It took 10 years for Spencer Rascoff and crew to build Zillow from a germ of an idea into a 1,000 person online real estate powerhouse. And, then, essentially overnight, the Seattle-based company doubled in size when Zillow bought Trulia for $2.5 billion.
The company — which attracts about 90 million monthly visitors — now has employees scattered between locations in Seattle, San Francisco, New York, Colorado and Nebraska. How does the 39-year-old former investment banker keep things moving forward at Zillow and make sure all of those employees know what’s going on?
“It’s a lot of people stuff,” said Rascoff, speaking Tuesday night at the Startup Grind event in Seattle. “I am sort of a glorified head of HR.” Rascoff said he’s no longer involved in the product development as he was when Zillow was in the startup phase, and while that can be hard for a founding executive he added that it is “inappropriate” for a CEO to stick his nose into the system of how new features get rolled out.
Managing both small and big teams is no easy task, but for Rascoff the challenge is pretty much the same no matter the size. And the best way for a tech executive to manage the growth and keep people motivated is through what Rascoff says is the power of “repetitive communication.”
Staying on message and sharing the mission is perhaps Rascoff’s most important job.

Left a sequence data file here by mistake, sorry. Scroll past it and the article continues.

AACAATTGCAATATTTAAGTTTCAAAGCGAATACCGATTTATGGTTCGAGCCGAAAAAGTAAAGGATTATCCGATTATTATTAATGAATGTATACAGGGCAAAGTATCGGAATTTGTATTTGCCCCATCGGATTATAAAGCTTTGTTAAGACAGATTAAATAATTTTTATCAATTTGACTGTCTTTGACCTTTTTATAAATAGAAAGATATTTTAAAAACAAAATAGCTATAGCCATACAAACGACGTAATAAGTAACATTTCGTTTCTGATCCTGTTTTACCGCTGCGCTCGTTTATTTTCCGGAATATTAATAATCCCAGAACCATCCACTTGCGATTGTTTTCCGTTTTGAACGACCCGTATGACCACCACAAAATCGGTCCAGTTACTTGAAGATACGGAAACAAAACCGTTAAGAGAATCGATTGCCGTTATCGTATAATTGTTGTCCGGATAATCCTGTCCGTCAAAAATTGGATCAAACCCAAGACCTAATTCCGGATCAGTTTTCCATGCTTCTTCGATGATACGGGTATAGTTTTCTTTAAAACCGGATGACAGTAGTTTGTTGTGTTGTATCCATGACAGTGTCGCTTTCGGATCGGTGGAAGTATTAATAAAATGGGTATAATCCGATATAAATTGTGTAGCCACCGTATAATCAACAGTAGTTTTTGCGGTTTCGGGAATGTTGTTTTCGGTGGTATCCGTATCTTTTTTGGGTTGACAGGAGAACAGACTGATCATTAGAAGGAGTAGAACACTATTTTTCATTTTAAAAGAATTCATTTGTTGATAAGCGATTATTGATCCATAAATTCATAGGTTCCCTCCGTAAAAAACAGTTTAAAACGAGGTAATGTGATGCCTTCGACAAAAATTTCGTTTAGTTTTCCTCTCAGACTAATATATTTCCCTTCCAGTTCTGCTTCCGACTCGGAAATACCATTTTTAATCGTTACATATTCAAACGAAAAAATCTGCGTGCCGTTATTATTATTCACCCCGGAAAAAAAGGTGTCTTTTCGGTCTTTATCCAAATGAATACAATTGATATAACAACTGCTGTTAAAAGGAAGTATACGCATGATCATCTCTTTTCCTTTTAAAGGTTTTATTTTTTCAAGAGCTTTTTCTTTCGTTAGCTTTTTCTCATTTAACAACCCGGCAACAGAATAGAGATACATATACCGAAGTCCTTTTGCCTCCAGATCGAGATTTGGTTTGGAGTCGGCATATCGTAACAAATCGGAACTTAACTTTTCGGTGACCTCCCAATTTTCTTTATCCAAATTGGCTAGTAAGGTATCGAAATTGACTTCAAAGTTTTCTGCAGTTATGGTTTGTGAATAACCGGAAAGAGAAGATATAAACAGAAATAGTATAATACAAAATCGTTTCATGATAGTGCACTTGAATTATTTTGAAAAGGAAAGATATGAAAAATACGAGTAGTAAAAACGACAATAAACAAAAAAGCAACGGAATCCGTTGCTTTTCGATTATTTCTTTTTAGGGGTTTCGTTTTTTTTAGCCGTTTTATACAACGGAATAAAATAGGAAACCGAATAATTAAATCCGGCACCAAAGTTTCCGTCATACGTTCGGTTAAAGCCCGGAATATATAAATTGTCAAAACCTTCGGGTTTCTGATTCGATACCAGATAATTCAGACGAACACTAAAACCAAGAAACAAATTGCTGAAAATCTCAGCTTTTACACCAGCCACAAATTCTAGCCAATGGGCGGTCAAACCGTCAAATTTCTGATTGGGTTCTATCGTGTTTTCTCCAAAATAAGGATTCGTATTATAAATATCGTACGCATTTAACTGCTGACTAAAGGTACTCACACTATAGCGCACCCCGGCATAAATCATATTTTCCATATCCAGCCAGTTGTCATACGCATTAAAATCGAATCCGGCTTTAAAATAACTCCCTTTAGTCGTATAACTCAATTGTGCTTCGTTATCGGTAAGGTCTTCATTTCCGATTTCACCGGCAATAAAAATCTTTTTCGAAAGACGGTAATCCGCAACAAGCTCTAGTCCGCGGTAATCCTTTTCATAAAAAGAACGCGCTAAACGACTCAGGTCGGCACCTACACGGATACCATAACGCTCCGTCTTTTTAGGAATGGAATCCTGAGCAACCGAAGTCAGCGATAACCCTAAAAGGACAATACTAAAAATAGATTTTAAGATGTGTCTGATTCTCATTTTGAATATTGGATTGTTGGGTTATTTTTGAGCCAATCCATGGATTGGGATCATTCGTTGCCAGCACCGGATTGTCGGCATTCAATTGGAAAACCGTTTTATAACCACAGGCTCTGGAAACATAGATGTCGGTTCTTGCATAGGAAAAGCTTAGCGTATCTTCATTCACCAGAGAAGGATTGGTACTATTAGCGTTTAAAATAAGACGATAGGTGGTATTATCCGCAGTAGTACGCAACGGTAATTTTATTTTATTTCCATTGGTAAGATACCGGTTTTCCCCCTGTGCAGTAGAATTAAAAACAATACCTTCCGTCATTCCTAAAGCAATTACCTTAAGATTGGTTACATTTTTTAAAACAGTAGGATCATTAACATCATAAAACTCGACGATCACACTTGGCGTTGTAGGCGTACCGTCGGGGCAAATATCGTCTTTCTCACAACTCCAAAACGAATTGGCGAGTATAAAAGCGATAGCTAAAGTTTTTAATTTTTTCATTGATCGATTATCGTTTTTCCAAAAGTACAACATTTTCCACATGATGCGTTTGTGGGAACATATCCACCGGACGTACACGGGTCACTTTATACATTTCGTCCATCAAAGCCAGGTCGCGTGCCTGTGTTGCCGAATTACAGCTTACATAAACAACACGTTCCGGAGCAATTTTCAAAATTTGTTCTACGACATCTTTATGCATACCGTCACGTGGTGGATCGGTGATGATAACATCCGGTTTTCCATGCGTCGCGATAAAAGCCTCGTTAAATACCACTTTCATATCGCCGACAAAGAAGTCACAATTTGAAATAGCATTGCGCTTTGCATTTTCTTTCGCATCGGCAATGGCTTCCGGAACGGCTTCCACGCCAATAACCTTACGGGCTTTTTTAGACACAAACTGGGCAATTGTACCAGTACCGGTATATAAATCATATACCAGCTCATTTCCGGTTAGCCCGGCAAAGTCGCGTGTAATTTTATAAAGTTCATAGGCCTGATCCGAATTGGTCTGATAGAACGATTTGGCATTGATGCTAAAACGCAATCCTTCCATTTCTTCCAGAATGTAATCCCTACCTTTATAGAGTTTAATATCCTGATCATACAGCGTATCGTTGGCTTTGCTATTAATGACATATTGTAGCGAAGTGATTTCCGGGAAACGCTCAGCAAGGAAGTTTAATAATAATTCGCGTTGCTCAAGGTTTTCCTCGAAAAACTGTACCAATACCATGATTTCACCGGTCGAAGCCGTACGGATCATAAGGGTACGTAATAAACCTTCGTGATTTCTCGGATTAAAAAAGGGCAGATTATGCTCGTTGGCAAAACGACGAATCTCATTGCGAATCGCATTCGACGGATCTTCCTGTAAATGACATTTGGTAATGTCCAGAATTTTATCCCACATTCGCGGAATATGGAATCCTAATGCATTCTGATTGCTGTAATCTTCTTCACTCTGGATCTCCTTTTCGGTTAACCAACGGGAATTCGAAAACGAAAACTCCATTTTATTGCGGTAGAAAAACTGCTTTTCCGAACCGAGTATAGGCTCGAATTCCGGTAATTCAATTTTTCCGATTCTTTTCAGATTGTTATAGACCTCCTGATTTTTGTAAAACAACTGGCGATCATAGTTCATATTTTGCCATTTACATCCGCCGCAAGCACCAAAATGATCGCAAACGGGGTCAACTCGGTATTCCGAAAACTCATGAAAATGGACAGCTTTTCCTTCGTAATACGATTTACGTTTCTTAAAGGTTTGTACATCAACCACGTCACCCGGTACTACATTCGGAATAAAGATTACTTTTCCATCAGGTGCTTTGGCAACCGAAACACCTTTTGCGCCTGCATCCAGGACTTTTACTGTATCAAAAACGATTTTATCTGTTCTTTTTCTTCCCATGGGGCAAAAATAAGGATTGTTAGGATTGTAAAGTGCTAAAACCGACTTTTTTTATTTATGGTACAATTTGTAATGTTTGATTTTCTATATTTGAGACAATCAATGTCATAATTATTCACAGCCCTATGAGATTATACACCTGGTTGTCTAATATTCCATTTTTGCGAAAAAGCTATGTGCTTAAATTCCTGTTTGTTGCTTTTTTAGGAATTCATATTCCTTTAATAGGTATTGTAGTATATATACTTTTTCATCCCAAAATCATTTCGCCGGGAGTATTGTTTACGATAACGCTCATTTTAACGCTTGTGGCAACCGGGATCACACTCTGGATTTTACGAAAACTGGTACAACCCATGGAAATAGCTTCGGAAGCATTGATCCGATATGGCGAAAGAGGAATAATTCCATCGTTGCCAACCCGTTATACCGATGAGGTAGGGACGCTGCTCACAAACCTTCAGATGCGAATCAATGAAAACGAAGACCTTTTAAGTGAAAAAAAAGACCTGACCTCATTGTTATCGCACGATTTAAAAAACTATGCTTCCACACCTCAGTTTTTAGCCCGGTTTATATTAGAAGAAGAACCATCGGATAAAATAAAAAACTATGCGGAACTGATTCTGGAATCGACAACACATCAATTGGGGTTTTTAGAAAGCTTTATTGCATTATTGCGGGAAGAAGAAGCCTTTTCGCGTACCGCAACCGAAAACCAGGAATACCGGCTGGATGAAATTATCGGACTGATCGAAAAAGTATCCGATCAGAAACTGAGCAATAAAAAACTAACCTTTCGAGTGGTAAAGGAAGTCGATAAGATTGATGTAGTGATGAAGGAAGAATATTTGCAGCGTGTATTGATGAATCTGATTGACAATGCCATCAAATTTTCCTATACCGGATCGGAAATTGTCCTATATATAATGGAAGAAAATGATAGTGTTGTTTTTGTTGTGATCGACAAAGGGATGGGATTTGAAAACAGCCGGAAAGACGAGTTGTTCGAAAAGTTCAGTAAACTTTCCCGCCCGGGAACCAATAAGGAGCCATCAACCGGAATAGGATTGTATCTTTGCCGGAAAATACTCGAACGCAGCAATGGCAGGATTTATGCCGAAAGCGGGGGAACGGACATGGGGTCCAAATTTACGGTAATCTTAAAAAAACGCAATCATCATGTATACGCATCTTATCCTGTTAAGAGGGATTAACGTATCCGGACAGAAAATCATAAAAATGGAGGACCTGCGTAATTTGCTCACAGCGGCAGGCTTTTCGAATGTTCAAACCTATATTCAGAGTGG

“Leadership is all about repetitive communication,” said Rascoff, who spent a short spell on Wall Street after graduating from Harvard. In that regard, he said it is similar to the messaging from politicians.
“What I get now that I am a much better leader and communicator is that I just say the same thing over and over again to employees, not because they are dumb or not listening,” said Rascoff. “It’s just because they are busy and have other shit going on.”
Key messages that Rascoff routinely touches on about Zillow include the importance of risk taking, staying entrepreneurial, shining the light on data and creating a fun and entrepreneurial place to work.
“I have to try to convey those messages through all of these different channels, whether it is an all-company email or all-company speech or individual one-one-ones with an employee or chit-chat in the elevator or talking in a room on HipChat, or whatever,” he said.
Not every CEO is good at that sort of messaging, with Rascoff saying that some leaders assume employees are listening to their every word. They are not.
“That is what I have learned. If you want anything to sink in with employees or the media or whatever else, it is to be repetitive over and over through all of these different mediums,” he said. “I think that is why hard-core super high IQ people usually make pretty crappy CEOs or executives, because they view that form of repetitive communication as being beneath them. Because they got their 10 minutes ago.”